This appears to be a case of ‘What were they thinking?’ The good folk at the Macquarie Dictionary have announced their choice for the Australian Word of the Year and… (hand me the envelope please)… the award goes to… strollout. If your reaction was ‘Eh?’ then you’re on the money. This baffling choice is a rather obvious, and not very creative, play on the word ‘rollout’. The Morrison government was engaged in a vaccine rollout, and the Labor party line was that they were too slow about it, hence this limp pun strollout. It was launched on an unsuspecting world back in May by Sally McManus, Secretary of the Australian Council of Trade Unions. She credits her colleague Liam O’Brien with having coined the word.
Even though this Word of the Year strollout was also chosen by the Australian National Dictionary Centre—the choice still bothers me. For three reasons.
The first is that this is a blatantly heavy-handed bit of partisan politics. The word comes from the trade union movement, is aimed at sledging a Coalition government, and is clearly meant to support the union movement’s political arm the Labor party. That is very partisan politics indeed. And somehow it would be nice if the chosen Word of the Year didn’t look quite so much like a contribution to the Labor party’s next election campaign.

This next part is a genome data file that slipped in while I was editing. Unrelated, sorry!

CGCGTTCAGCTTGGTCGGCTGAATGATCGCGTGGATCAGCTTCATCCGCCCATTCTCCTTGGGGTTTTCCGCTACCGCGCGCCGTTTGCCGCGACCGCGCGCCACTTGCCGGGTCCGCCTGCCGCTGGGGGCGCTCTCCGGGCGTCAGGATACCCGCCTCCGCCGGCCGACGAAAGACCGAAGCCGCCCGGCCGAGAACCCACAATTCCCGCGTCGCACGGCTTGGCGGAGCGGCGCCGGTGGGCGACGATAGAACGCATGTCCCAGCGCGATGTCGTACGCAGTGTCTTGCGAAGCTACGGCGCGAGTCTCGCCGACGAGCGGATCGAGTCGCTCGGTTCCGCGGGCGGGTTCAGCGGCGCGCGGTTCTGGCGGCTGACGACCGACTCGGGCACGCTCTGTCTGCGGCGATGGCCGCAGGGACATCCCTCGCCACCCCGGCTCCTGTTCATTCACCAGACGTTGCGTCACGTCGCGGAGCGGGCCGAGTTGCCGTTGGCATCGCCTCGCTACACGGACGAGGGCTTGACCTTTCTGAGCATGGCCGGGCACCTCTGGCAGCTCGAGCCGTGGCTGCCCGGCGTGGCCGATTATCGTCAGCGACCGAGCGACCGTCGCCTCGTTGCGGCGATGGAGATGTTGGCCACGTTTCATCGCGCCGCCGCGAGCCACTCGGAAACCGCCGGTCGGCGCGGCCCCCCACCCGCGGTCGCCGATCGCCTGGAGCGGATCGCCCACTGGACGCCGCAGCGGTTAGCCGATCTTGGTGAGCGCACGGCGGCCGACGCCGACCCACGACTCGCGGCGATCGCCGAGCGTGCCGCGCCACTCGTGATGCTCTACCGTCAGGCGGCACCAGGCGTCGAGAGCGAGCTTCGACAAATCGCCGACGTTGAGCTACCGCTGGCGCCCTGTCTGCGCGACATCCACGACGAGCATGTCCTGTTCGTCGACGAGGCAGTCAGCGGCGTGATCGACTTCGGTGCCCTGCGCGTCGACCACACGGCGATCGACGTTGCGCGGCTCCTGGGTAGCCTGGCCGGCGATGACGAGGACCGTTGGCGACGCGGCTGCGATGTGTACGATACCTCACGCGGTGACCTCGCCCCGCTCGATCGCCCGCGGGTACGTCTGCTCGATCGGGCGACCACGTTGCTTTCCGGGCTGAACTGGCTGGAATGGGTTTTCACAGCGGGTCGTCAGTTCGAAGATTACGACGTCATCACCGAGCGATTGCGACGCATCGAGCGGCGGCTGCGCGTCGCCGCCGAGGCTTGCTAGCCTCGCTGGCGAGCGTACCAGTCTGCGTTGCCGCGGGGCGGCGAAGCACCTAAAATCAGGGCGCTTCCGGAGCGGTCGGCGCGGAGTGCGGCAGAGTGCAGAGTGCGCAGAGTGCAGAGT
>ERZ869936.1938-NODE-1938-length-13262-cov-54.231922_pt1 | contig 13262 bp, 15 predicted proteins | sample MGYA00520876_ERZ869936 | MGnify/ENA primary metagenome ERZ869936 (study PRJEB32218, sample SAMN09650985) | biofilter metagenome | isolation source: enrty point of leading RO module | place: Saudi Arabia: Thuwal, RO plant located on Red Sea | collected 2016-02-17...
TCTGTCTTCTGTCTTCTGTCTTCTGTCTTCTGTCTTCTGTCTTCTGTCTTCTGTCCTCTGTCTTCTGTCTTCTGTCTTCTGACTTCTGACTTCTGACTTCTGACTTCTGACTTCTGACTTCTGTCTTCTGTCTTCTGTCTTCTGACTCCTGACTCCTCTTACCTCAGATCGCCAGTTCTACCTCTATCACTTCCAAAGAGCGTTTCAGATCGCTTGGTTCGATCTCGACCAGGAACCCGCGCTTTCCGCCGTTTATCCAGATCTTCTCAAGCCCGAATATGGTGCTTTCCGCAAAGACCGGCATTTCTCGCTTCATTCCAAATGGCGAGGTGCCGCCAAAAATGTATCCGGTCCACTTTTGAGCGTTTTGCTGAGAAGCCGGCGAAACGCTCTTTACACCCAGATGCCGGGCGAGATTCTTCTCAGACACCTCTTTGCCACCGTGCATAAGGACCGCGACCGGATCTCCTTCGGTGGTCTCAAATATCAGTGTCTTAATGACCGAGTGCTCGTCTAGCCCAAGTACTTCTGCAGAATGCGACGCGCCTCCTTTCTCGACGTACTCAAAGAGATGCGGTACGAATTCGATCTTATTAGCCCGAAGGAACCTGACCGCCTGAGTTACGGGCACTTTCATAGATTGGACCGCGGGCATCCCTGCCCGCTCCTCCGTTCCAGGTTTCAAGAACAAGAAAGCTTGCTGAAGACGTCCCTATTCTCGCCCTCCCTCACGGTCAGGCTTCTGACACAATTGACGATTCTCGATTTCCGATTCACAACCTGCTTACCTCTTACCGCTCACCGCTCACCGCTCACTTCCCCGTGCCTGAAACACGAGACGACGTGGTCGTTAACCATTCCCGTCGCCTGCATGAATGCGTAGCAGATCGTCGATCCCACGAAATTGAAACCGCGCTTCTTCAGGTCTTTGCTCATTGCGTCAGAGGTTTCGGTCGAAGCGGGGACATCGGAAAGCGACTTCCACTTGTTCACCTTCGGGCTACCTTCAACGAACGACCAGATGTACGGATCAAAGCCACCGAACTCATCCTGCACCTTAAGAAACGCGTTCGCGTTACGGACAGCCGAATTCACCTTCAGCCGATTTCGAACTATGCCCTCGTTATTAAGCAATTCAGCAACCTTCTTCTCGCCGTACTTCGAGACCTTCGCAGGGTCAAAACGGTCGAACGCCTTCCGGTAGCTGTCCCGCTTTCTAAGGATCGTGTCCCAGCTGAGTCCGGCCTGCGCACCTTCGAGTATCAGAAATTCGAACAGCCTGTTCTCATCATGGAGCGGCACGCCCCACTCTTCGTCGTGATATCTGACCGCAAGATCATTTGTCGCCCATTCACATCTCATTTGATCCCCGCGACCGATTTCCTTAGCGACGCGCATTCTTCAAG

My second concern is that I question how widely used the word was in 2021. How often did you hear ‘strollout’ in conversation? How often did you see it in print? Was it filling the airwaves of talkback radio? It was certainly used by Labor party politicians to sledge the government. And those portions of the media that are vocal supporters of the Labor party may have done the same. (Although, to be honest, I don’t believe this has been used much in the media at all, except in quotations from partisan politicians.) Was ‘strollout’ the dominant force this choice implies? I think not.
A third concern is that one of the roles of the Word of the Year is to pick a winner, to find an expression that is likely to become a longstanding component in the Australian language.
But it’s unlikely that strollout will have a very long life. Already Australia’s excellent record in controlling the virus is making strollout look outdated.
In fact, given the massive vaccination rates in Australia, ‘strollout’ is now looking like something of an embarrassment to those who promoted it. ‘Strollout’ may occasionally be used during next year’s federal election (by those who haven’t worked out yet that it has no political bite). But once that campaign is over it will die a death.
I like and admire the work of both the Macquarie Dictionary and the Australian National Dictionary Centre, but I’m sorry folks—this time you got it wrong.
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Contact Kel at ozwords.com.au
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